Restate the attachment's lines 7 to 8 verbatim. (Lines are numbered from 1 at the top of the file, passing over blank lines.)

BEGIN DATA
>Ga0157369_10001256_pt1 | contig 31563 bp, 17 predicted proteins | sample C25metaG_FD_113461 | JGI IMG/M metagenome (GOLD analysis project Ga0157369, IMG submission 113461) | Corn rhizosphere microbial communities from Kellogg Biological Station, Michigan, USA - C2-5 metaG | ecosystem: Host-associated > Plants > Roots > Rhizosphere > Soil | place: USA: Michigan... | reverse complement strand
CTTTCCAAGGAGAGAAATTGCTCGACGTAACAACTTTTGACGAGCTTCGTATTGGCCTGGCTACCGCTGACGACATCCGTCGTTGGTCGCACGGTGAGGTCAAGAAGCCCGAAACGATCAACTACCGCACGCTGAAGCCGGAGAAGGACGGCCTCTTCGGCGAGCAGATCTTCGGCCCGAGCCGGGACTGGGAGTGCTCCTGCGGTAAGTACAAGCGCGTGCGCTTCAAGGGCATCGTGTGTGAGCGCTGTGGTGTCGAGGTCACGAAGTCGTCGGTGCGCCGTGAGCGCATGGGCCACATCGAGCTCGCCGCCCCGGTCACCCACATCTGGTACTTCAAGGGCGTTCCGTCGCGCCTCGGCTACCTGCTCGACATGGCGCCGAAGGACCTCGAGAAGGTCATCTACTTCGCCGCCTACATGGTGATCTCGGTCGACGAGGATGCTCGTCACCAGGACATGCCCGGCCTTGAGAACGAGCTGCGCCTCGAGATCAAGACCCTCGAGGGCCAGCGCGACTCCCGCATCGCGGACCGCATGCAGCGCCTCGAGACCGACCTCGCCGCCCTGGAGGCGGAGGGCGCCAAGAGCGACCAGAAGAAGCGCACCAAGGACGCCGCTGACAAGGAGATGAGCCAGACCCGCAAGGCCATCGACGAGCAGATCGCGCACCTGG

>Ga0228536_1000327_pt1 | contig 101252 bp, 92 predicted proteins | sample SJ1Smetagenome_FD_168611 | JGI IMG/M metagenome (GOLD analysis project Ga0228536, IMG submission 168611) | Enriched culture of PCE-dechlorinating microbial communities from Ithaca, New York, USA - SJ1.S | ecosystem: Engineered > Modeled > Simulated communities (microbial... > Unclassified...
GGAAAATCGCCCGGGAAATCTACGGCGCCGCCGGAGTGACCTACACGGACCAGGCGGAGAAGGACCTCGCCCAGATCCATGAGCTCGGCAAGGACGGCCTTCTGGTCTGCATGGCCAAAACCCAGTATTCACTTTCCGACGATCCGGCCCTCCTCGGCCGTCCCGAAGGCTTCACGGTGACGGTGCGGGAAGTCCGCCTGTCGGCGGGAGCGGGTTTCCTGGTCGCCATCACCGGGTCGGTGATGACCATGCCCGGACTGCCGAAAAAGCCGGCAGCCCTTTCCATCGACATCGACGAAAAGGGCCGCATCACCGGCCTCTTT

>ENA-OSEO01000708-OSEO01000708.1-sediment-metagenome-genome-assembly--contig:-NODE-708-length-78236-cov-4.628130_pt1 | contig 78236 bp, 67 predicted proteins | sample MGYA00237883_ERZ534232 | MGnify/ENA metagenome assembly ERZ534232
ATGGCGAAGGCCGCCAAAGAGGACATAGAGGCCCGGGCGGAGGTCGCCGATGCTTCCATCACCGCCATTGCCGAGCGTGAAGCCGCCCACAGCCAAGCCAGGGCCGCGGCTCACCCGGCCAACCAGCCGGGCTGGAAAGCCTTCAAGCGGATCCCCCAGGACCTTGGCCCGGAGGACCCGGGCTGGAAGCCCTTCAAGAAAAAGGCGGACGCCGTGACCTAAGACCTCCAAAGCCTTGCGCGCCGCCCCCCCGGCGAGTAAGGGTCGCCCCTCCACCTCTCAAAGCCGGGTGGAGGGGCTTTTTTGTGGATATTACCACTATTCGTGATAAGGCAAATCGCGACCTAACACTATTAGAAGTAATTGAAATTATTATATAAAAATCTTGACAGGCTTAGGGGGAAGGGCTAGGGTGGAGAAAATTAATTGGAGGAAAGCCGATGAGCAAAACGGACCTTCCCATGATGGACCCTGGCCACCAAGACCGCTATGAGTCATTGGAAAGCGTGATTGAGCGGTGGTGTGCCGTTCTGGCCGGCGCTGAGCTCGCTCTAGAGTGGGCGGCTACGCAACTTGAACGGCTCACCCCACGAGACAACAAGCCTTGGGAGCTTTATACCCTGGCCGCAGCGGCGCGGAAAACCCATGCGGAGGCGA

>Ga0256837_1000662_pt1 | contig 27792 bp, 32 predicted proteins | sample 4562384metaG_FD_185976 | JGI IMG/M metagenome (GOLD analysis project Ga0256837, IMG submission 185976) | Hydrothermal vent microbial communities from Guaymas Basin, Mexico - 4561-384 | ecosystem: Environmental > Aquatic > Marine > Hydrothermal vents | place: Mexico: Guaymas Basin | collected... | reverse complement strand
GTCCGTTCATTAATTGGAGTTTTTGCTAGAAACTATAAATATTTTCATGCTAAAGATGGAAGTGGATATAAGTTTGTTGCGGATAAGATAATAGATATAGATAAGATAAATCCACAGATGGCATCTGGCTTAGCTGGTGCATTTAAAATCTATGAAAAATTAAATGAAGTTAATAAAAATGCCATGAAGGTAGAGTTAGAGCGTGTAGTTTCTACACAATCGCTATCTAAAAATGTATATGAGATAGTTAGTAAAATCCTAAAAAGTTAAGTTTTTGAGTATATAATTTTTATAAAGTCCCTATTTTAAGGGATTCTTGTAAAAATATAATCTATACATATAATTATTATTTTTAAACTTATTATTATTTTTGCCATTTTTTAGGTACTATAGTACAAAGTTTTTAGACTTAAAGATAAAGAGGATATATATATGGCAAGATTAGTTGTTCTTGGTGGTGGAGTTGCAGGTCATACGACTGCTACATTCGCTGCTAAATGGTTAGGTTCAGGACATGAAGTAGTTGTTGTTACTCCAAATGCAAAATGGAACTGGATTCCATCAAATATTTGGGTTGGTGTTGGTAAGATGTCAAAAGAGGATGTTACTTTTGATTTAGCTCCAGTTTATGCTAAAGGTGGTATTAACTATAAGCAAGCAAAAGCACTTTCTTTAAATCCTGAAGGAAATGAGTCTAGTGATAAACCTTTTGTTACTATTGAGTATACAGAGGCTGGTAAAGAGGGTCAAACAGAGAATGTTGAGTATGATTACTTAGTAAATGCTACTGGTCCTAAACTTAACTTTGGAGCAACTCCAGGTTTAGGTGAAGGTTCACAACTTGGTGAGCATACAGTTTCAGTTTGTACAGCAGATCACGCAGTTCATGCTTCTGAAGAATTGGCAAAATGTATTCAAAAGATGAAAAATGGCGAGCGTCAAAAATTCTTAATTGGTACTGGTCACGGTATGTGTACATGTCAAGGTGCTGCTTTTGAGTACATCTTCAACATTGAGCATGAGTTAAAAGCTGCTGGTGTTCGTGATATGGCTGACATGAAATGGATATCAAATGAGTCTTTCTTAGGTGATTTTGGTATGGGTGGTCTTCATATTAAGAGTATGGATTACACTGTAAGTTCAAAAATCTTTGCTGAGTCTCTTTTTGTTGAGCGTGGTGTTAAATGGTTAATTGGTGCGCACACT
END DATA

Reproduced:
>Ga0256837_1000662_pt1 | contig 27792 bp, 32 predicted proteins | sample 4562384metaG_FD_185976 | JGI IMG/M metagenome (GOLD analysis project Ga0256837, IMG submission 185976) | Hydrothermal vent microbial communities from Guaymas Basin, Mexico - 4561-384 | ecosystem: Environmental > Aquatic > Marine > Hydrothermal vents | place: Mexico: Guaymas Basin | collected... | reverse complement strand
GTCCGTTCATTAATTGGAGTTTTTGCTAGAAACTATAAATATTTTCATGCTAAAGATGGAAGTGGATATAAGTTTGTTGCGGATAAGATAATAGATATAGATAAGATAAATCCACAGATGGCATCTGGCTTAGCTGGTGCATTTAAAATCTATGAAAAATTAAATGAAGTTAATAAAAATGCCATGAAGGTAGAGTTAGAGCGTGTAGTTTCTACACAATCGCTATCTAAAAATGTATATGAGATAGTTAGTAAAATCCTAAAAAGTTAAGTTTTTGAGTATATAATTTTTATAAAGTCCCTATTTTAAGGGATTCTTGTAAAAATATAATCTATACATATAATTATTATTTTTAAACTTATTATTATTTTTGCCATTTTTTAGGTACTATAGTACAAAGTTTTTAGACTTAAAGATAAAGAGGATATATATATGGCAAGATTAGTTGTTCTTGGTGGTGGAGTTGCAGGTCATACGACTGCTACATTCGCTGCTAAATGGTTAGGTTCAGGACATGAAGTAGTTGTTGTTACTCCAAATGCAAAATGGAACTGGATTCCATCAAATATTTGGGTTGGTGTTGGTAAGATGTCAAAAGAGGATGTTACTTTTGATTTAGCTCCAGTTTATGCTAAAGGTGGTATTAACTATAAGCAAGCAAAAGCACTTTCTTTAAATCCTGAAGGAAATGAGTCTAGTGATAAACCTTTTGTTACTATTGAGTATACAGAGGCTGGTAAAGAGGGTCAAACAGAGAATGTTGAGTATGATTACTTAGTAAATGCTACTGGTCCTAAACTTAACTTTGGAGCAACTCCAGGTTTAGGTGAAGGTTCACAACTTGGTGAGCATACAGTTTCAGTTTGTACAGCAGATCACGCAGTTCATGCTTCTGAAGAATTGGCAAAATGTATTCAAAAGATGAAAAATGGCGAGCGTCAAAAATTCTTAATTGGTACTGGTCACGGTATGTGTACATGTCAAGGTGCTGCTTTTGAGTACATCTTCAACATTGAGCATGAGTTAAAAGCTGCTGGTGTTCGTGATATGGCTGACATGAAATGGATATCAAATGAGTCTTTCTTAGGTGATTTTGGTATGGGTGGTCTTCATATTAAGAGTATGGATTACACTGTAAGTTCAAAAATCTTTGCTGAGTCTCTTTTTGTTGAGCGTGGTGTTAAATGGTTAATTGGTGCGCACACT